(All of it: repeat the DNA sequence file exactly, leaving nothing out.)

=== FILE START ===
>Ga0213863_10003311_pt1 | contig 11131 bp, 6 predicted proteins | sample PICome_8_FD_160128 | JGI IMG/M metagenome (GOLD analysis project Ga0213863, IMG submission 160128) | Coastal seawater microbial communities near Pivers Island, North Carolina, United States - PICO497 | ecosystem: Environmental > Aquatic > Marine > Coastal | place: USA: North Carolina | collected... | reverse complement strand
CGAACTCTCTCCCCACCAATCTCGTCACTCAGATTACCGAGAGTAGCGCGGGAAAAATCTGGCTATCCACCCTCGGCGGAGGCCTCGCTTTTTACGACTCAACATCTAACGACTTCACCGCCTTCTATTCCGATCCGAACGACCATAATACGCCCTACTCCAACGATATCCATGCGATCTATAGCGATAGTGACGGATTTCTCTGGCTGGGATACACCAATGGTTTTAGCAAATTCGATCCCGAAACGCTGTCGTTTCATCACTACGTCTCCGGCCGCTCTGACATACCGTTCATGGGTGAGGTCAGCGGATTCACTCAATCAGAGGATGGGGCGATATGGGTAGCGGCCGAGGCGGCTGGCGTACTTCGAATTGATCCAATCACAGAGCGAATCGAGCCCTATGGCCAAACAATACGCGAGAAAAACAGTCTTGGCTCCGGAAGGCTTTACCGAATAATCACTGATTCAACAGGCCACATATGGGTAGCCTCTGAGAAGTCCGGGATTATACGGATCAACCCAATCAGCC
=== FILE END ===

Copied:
>Ga0213863_10003311_pt1 | contig 11131 bp, 6 predicted proteins | sample PICome_8_FD_160128 | JGI IMG/M metagenome (GOLD analysis project Ga0213863, IMG submission 160128) | Coastal seawater microbial communities near Pivers Island, North Carolina, United States - PICO497 | ecosystem: Environmental > Aquatic > Marine > Coastal | place: USA: North Carolina | collected... | reverse complement strand
CGAACTCTCTCCCCACCAATCTCGTCACTCAGATTACCGAGAGTAGCGCGGGAAAAATCTGGCTATCCACCCTCGGCGGAGGCCTCGCTTTTTACGACTCAACATCTAACGACTTCACCGCCTTCTATTCCGATCCGAACGACCATAATACGCCCTACTCCAACGATATCCATGCGATCTATAGCGATAGTGACGGATTTCTCTGGCTGGGATACACCAATGGTTTTAGCAAATTCGATCCCGAAACGCTGTCGTTTCATCACTACGTCTCCGGCCGCTCTGACATACCGTTCATGGGTGAGGTCAGCGGATTCACTCAATCAGAGGATGGGGCGATATGGGTAGCGGCCGAGGCGGCTGGCGTACTTCGAATTGATCCAATCACAGAGCGAATCGAGCCCTATGGCCAAACAATACGCGAGAAAAACAGTCTTGGCTCCGGAAGGCTTTACCGAATAATCACTGATTCAACAGGCCACATATGGGTAGCCTCTGAGAAGTCCGGGATTATACGGATCAACCCAATCAGCC